Lok Sabha elections 2019: Back in BJP coalition, stakes are highest for Nitish Kumar’s JD(U)

Bihar is headed towards a bipolar contest in the 2019 Lok Sabha elections. The National Democratic Alliance (NDA) camp comprises the Janata Dal (United) and the Lok Janshakti Party (LJP) under the leadership of the Bharatiya Janata Party (BJP). The seat sharing formula which has been finalised is 17-17-6 for the BJP-JD(U)-LJP.

The Rashtriya Janata Dal (RJD) has formed a grand coalition of all major anti-NDA parties. These include the Congress, two erstwhile NDA constituents – the Rashtriya Lok Samta Party (RLSP) and the Hindustani Awami Morcha (HAM) – the Vikasshil Insan Party (VIP) formed last year, and the Communist Party of India (Marxist Leninist) Liberation. This will likely lead to an unprecedented degree of political polarisation since the division of the state (to carve out Jharkhand) in 2000.

Another interesting statistic which stands out in Bihar is that the vote share of anti-NDA parties has always been close to the two-thirds mark in all elections since the 2004 Lok Sabha polls. This consistency, however, is not to be seen in the seat share of anti-NDA parties, which, in hindsight, seems to be a result of fragmentation in anti-NDA votes. It is a large part of this two-thirds vote share that the RJD-led alliance seems to be eyeing.

The idea of a grand alliance against the BJP in Bihar gained traction after the 2015 assembly election results when a coalition of the RJD, JD (U) and the Congress won three-fourths of the seats in the assembly. In terms of vote share, the grand alliance had an eight percentage point lead over the NDA’s figure of 34%. Had this coalition remained intact, the 2019 outcome in the state would probably have been a forgone conclusion. However, the JD(U) walked out of the alliance to rejoin the NDA in August 2017. Meanwhile, the NDA too has suffered desertions from its 2015 coalition, with the HAM and RLSP walking out.

Past election results show that a broader coalition under the RJD has performed better in the state. A coalition of the RJD, Congress, Nationalist Congress Party, LJP and the CPI-M won 29 out of the 40 seats in the state in the 2004 Lok Sabha polls. When the alliance was restricted to just the RJD and the LJP in 2009, the BJP-JD (U) combine won 32 out of the 40 seats in the state.

The 2014 elections were a proper triangular contest in Bihar. The NDA- and RJD-led alliances were the top two both in terms of seat share and vote share, while the JD(U) finished third. However, the JD(U) played spoiler to other parties in 22 seats, where its vote share was greater than the victory margin, and it did not finish first or second. It was the NDA which gained more from this, as the RJD alliance finished second in 17 of the 22 seats where the JD(U) played spoiler.

The question which needs to be asked is, what proportion of the JD(U) voters in 2014 were its core supporters and how many were mainly anti-BJP voters who erred in seeing JD(U) as the main challenger to the NDA?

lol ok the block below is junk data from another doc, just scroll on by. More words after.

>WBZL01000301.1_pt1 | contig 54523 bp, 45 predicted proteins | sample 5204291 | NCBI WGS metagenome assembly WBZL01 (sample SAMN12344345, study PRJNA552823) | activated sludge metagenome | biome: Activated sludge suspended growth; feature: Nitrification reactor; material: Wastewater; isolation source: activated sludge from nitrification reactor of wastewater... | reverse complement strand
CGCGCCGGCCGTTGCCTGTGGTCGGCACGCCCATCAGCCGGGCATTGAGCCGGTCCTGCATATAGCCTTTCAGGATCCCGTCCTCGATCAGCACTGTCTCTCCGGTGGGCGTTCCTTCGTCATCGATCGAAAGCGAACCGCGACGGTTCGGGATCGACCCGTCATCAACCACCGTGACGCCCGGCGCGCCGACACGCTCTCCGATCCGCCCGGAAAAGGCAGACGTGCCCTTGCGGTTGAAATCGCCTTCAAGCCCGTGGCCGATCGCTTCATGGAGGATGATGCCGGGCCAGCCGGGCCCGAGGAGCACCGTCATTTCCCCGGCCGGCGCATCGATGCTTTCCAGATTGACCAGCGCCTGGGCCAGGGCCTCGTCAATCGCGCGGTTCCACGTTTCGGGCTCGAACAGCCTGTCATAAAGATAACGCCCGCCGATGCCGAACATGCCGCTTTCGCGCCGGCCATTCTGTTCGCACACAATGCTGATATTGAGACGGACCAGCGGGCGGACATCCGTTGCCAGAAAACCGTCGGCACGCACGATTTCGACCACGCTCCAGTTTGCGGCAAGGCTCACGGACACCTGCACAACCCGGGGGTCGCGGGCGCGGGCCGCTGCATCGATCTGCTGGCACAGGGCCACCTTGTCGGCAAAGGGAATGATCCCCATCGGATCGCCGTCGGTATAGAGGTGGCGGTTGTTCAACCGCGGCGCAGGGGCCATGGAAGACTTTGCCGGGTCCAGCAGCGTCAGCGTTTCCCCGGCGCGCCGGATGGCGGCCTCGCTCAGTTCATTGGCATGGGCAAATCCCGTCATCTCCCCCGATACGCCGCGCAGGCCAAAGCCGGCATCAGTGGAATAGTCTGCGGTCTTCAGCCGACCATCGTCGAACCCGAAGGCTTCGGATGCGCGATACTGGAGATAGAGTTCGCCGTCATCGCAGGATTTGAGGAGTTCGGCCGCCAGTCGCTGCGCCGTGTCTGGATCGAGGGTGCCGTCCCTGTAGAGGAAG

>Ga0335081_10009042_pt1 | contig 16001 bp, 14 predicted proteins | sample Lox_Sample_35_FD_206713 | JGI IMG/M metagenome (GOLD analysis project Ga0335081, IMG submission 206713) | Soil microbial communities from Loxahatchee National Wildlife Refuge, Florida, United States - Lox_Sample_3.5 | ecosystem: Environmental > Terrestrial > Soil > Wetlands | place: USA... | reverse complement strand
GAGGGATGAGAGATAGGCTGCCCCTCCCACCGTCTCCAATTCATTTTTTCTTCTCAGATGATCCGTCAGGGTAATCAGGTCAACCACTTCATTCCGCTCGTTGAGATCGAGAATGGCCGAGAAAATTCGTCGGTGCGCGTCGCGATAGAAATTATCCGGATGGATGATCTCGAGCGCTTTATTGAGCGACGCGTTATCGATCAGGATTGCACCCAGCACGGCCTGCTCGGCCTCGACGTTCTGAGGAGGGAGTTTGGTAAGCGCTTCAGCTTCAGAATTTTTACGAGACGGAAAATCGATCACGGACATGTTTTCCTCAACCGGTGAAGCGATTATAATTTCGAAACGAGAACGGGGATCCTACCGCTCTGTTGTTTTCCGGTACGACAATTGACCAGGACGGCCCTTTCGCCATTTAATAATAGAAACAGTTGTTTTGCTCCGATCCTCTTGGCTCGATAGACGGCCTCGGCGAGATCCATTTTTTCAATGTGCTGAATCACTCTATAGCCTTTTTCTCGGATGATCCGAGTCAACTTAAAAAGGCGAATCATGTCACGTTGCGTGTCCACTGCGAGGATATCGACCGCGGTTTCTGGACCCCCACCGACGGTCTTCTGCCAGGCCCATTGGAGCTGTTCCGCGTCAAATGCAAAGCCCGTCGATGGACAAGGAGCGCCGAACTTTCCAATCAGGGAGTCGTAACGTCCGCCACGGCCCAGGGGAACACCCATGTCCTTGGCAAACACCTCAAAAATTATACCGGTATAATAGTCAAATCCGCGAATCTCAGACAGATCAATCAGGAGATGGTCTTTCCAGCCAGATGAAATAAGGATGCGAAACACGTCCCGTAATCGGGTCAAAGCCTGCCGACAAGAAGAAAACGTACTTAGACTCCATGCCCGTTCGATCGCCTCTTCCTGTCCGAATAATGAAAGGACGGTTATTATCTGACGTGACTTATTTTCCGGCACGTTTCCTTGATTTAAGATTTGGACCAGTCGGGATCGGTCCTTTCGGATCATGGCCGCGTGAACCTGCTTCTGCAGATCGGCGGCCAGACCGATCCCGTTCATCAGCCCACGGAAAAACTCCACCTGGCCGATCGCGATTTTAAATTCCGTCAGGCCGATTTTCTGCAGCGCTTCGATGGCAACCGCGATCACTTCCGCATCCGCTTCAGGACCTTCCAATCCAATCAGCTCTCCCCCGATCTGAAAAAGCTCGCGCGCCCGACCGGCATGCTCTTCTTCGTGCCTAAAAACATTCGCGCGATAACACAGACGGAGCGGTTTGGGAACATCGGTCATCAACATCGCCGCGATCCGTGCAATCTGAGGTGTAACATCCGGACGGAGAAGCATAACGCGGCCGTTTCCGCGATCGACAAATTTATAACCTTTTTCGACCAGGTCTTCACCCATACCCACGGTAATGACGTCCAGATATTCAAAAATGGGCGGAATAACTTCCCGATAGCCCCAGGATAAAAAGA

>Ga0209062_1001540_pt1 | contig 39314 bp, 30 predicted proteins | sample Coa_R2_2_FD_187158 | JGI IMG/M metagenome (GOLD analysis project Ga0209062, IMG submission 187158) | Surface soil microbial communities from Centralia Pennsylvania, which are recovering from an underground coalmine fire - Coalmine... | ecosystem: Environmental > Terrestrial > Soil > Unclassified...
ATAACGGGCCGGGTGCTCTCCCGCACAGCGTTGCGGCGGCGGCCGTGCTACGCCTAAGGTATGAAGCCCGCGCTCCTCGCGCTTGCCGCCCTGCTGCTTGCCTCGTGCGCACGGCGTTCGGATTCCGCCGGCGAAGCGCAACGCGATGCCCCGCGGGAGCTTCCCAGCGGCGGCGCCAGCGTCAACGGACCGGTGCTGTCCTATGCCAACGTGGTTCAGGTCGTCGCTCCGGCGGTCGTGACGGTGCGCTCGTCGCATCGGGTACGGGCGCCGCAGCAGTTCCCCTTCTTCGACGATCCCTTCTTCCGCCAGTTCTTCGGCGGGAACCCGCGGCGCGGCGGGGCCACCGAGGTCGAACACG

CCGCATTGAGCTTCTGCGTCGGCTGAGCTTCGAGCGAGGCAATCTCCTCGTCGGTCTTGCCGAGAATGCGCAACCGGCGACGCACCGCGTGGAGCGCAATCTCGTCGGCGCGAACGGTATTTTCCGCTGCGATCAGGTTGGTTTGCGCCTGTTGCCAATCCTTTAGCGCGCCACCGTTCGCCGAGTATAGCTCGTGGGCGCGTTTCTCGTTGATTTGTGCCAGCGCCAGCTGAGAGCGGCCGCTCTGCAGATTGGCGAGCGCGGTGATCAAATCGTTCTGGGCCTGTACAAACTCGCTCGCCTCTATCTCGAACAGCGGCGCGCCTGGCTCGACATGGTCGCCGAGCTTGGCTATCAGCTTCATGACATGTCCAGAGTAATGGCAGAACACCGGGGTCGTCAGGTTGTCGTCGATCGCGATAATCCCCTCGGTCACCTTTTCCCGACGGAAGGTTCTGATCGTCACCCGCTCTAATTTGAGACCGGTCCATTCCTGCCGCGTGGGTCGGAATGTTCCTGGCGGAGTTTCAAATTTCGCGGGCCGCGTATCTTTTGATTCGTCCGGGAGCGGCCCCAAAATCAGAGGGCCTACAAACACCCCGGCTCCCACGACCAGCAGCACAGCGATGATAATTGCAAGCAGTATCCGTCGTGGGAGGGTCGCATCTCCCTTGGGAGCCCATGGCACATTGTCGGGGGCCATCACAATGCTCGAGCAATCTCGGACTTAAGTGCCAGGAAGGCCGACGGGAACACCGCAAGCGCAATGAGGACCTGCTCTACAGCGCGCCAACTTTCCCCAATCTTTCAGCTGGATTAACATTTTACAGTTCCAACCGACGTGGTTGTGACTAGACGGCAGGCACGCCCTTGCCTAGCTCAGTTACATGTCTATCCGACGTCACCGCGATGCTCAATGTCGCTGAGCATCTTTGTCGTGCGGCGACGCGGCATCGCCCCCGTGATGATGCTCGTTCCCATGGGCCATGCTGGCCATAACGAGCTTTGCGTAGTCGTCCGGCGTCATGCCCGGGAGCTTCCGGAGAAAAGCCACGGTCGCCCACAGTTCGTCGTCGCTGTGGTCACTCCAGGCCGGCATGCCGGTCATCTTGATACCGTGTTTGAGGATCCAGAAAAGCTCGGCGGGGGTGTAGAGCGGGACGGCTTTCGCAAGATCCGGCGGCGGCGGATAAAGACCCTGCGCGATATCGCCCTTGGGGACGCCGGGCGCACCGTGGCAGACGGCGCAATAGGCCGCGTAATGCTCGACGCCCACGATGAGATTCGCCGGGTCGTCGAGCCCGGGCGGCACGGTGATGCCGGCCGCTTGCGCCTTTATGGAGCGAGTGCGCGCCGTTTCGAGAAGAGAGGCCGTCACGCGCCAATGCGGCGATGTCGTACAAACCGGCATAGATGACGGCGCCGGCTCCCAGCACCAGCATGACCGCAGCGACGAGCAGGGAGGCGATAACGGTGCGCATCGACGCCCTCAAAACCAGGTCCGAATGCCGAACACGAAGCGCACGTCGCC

This is important because the JD(U) can hope to retain the former category in 2019 while the latter will probably shift to the new anti-BJP alliance in the state. The NDA lost vote share in 17 Lok Sabha seats in Bihar between the 2009 and 2014 Lok Sabha elections. Part of this can be attributed to the JD (U) walking out of the NDA before the 2014 elections. In fact, there seems to be a strong correlation between the JD (U)’s 2014 vote share and the loss in NDA’s vote share between 2009 and 2014 at the Parliamentary Constituency (PC) level in Bihar. Also, the combined vote share of the BJP and the JD (U) increased from 38% in 2009 to 45% in 2014. This suggests that a part of the anti-NDA voters also rallied behind the JD (U) in 2014.

If JD(U)’s core voters made up an overwhelming majority of its 16% vote share in 2014, and they shift their loyalties back to the NDA, then the BJP and its allies can expect to sweep the state. If this is not the case, the BJP might have made a big mistake in making the JD (U) an important partner in its alliance in Bihar.

This quantitative argument fits with the qualitative evidence from Bihar’s recent political history. Even when he was a part of the NDA, Nitish Kumar always insisted on preserving an independent image of the JD (U) and personally maintaining an arm’s length distance from the Hindutva core of the BJP. It is this aversion which led to Kumar’s falling out with the NDA after Narendra Modi was declared the BJP’s prime ministerial candidate for 2014. This posturing allowed the JD (U) to retain sections of its voters who would otherwise be unwilling to do business with the BJP. If Narendra Modi becomes the main face of NDA’s Bihar campaign in 2019, and this is extremely likely, it might not be easy for Nitish Kumar to assert the JD (U)’s independence vis-à-vis the BJP like he did earlier. It is for this reason that stakes are the highest for the JD (U) as far as the 2019 elections in Bihar are concerned.